- Unfortunately for B.A., his players tend to assume that he's not only a Killer Game Master, but the kind of guy who will put huge piles of treasure in the game world just to screw them out of finding it. This means the players interpret his ways of saying "Nothing To See Here" as a Suspiciously Specific Denial, leading to such incidents as the party killing themselves with the dungeon's garbage chute.
- An odd Fan Fiction example: Pooh's Adventures, a Mega Crossover series that is pretty much any movie with Pooh and his friends pasted into the film. They can't do anything to affect the flow of the film aside from suggesting the obvious, or downright stealing people's lines. One example is "in Pooh's Adventures of The Thief and the Cobbler", in which Mewtwo tells Zig-Zag to watch out for the nails. He still steps on the nails.
- The Infinite Loops:
- Some of the universe can be more forceful when it comes to making Loopers follow their stories, but the Girl Genius Loop takes the absolute cake. When Twilight Sparkle Loops into it, she's incapable of going against the story, no matter how hard she tries. And it makes her very angry indeed. By the time she gets to Sturmhalten, she's had enough. By Mechanicsburg, she's gathered together the rest of her universes' Loopers, and has managed to overpower the Loops temporarily. Then she gets hit by a lightning bolt, and dies before she even knows what happened.
- Railroading is one of the symptoms of Setsuna Syndrome. Named after Setsuna Meioh, aka Sailor Pluto, Setsuna Syndrome is when a Looper tries to force each and every loop they go through to follow their baseline's events as closely as feasibly possible, usually in hopes of "stopping" and "fixing" the loops. If every loop were a baseline loop, this wouldn't be much of an issue — however, baseline loops, while the most common type of loops, are not the only type of loop a Looper goes through. There are Alternate Universe loops, For Want of a Nail loops, Crossover loops, etc., where following baseline is literally impossible. If not remedied, Setsuna Syndrome can drive a looper insane, making them more and more desperate to maintain the baseline timeline, thus causing them to take extreme measures — such as Helia blowing up Tecna's subspace pocket. The only way to treat it is to convince the Looper that they don't have the power to stop the Loops so maintaining the baseline timeline is pointless in the face of the extended multiverse.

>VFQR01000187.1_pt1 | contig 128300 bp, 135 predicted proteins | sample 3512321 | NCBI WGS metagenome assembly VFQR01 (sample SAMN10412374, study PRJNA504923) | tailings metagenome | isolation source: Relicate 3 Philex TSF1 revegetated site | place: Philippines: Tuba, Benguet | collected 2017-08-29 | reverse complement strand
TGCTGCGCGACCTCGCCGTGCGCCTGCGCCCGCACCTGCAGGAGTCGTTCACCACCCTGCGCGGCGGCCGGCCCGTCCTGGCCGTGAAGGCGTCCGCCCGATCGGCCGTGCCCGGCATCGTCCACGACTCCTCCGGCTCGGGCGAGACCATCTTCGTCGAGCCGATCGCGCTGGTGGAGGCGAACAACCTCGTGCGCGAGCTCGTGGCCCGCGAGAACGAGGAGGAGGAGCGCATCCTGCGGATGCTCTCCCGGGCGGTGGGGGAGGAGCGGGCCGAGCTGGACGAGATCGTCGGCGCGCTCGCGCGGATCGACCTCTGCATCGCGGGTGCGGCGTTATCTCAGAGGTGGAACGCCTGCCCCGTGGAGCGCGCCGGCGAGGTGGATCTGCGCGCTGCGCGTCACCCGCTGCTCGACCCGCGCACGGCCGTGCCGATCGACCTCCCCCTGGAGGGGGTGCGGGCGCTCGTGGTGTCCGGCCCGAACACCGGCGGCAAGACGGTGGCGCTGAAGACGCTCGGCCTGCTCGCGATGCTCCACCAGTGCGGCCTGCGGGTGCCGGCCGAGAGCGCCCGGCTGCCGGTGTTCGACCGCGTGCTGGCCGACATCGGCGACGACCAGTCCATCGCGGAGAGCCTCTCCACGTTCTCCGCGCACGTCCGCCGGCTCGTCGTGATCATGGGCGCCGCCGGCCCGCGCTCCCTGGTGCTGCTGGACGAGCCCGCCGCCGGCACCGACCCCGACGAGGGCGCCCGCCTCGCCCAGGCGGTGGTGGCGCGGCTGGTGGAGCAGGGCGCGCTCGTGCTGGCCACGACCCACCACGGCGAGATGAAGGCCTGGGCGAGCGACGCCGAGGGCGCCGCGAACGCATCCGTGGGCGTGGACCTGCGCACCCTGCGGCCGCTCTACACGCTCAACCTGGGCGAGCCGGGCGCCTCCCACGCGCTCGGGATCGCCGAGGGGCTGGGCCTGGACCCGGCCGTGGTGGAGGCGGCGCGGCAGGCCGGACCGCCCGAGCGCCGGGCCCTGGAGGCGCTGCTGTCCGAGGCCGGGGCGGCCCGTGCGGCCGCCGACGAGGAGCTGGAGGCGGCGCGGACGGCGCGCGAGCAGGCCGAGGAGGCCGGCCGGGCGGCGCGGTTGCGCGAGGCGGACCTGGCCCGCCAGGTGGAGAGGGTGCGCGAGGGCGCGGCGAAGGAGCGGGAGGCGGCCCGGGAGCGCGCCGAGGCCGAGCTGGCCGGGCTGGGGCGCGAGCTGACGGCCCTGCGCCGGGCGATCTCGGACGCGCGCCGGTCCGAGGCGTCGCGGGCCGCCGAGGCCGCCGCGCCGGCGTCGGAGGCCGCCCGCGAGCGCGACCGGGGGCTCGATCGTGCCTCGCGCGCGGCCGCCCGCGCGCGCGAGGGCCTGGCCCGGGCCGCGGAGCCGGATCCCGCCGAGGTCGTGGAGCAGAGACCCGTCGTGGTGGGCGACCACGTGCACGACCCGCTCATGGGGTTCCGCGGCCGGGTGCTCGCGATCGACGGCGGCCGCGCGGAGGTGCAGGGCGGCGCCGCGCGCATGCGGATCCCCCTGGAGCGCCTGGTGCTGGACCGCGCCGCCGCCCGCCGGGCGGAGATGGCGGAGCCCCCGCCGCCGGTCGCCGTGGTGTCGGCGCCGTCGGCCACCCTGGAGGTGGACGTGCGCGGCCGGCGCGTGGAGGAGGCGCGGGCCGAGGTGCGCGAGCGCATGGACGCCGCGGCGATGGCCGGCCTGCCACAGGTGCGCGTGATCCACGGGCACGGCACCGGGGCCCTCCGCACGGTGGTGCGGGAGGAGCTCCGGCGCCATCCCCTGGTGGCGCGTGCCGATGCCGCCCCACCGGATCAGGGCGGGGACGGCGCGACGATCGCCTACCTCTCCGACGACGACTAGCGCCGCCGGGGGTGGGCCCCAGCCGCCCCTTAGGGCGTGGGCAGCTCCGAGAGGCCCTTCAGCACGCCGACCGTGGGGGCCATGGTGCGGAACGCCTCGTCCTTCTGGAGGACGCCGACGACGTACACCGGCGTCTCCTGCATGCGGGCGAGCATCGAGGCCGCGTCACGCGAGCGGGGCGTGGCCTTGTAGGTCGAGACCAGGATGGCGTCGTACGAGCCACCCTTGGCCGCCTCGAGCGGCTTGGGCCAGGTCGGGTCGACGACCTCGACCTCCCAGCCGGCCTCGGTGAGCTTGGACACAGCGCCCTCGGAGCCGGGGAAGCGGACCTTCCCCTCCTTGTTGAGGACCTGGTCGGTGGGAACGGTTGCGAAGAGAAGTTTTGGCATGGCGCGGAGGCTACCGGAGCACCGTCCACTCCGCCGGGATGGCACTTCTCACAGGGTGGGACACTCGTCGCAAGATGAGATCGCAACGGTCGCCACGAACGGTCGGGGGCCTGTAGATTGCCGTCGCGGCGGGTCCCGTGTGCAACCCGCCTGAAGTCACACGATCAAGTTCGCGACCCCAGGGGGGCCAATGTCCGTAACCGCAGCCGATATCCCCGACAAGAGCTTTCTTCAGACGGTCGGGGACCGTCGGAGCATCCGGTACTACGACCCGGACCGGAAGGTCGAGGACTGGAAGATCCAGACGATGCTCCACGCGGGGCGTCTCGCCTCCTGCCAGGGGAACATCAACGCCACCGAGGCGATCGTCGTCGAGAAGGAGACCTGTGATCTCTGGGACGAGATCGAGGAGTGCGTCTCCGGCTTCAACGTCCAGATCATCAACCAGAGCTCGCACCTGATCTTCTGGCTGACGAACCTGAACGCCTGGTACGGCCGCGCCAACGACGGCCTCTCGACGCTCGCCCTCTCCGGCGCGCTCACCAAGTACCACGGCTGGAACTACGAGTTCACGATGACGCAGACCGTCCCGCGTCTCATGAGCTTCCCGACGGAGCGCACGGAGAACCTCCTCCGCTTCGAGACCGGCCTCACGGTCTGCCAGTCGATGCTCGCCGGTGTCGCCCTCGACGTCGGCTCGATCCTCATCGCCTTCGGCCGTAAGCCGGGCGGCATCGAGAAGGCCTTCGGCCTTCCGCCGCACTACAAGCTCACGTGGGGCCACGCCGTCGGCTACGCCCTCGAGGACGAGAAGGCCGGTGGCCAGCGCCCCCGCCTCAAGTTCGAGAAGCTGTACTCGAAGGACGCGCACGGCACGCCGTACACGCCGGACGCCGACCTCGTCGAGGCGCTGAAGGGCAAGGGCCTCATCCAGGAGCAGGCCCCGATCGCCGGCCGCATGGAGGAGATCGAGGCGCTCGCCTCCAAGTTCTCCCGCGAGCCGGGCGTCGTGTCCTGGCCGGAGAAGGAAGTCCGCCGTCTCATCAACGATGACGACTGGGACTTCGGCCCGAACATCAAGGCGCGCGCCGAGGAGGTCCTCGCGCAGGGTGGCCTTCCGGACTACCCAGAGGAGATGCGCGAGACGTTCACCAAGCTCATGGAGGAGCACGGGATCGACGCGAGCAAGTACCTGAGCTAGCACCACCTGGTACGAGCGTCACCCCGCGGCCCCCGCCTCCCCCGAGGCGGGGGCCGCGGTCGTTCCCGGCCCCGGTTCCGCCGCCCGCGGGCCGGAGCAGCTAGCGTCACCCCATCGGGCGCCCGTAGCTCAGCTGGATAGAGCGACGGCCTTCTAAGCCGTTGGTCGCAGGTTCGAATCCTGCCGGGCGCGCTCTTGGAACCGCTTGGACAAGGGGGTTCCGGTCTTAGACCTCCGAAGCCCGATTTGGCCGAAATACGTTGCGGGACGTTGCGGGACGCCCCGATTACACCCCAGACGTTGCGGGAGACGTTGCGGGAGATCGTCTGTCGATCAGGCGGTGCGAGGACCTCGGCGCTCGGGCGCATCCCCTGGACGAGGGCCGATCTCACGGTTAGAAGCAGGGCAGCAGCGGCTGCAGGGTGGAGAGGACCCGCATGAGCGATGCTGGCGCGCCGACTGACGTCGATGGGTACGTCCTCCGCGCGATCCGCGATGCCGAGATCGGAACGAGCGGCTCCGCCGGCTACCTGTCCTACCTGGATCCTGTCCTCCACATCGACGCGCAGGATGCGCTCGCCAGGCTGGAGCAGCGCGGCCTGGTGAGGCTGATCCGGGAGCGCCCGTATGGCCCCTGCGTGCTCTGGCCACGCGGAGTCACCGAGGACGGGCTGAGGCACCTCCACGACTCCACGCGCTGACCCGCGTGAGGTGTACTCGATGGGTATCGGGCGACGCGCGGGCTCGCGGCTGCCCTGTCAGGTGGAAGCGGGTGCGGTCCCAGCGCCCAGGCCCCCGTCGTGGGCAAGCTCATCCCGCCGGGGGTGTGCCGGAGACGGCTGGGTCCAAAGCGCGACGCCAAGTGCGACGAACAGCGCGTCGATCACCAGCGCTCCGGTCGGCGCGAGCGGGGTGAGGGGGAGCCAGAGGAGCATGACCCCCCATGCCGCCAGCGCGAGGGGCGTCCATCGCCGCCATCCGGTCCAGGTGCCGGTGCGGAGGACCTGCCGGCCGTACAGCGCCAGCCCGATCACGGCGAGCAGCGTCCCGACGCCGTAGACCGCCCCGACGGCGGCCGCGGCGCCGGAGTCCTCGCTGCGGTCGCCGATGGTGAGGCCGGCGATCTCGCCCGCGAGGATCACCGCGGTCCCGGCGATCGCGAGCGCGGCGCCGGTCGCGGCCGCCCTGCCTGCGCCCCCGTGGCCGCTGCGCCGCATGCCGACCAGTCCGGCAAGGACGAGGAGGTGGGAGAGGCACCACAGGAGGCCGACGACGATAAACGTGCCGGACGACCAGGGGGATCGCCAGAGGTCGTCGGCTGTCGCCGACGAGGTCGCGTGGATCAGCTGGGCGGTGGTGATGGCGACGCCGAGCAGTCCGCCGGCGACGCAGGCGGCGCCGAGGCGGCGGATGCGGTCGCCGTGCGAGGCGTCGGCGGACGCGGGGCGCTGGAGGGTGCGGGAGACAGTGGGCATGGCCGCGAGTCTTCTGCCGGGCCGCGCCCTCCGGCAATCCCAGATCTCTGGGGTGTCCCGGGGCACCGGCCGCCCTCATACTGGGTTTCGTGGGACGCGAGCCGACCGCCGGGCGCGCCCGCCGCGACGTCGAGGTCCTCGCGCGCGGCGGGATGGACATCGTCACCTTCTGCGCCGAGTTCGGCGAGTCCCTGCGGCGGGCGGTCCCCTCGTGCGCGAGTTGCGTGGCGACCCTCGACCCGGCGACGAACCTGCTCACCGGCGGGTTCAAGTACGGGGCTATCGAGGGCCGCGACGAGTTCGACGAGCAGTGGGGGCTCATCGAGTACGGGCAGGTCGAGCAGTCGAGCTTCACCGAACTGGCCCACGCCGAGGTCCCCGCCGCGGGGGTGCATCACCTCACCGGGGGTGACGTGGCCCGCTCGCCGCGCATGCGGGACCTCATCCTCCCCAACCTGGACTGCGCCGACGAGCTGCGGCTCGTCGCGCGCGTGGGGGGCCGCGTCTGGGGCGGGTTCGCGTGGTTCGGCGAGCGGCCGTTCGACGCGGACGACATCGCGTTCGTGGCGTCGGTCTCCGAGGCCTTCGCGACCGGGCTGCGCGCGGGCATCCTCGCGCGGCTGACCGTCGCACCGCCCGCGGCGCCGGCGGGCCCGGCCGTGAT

- Railroading is also part of safe-mode loops, which are very stable and provide few to no opportunities to deviate from the plot of those worldlines. More often than not, they're used as punishments for loopers who end up causing a crash, since the nature of the loops makes all loopers stir-crazy, and so being forced into a predictable and static role can prove agonizing to most of them. The only loopers who aren't frustrated by the railroading are loopers from realities where their usual conditions are so harsh that they treat safe-mode loops as a much-needed vacation.
- In The Legend of Cynder Series, The Chronicler attempts to do this in regards to how Cynder ended up replacing Spyro's intended role in The Legend of Spyro. Despite his numerous attempts to make Cynder complete Spyro's intended roles, he's usually surprised when she flat out refuses to go along with his demands, and his final attempt to rail road things back to canon nearly drives Cynder to suicide.
- Fade: No matter how hard Light and L try, someone will rise up to become Kira, like in the story. While Light succeeds in subverting his fate as canon!Kira, another Kira, arguably worse than what he would've become, takes his place — L, who succumbs to the darkness in his pursuit to stop canon!Kira and his death using his own Death Note. It's implied that there was always meant to be a Kira and that Light and L's efforts were for naught — if it hadn't been one of them, someone else would've gotten the notebook and fallen into temptation instead.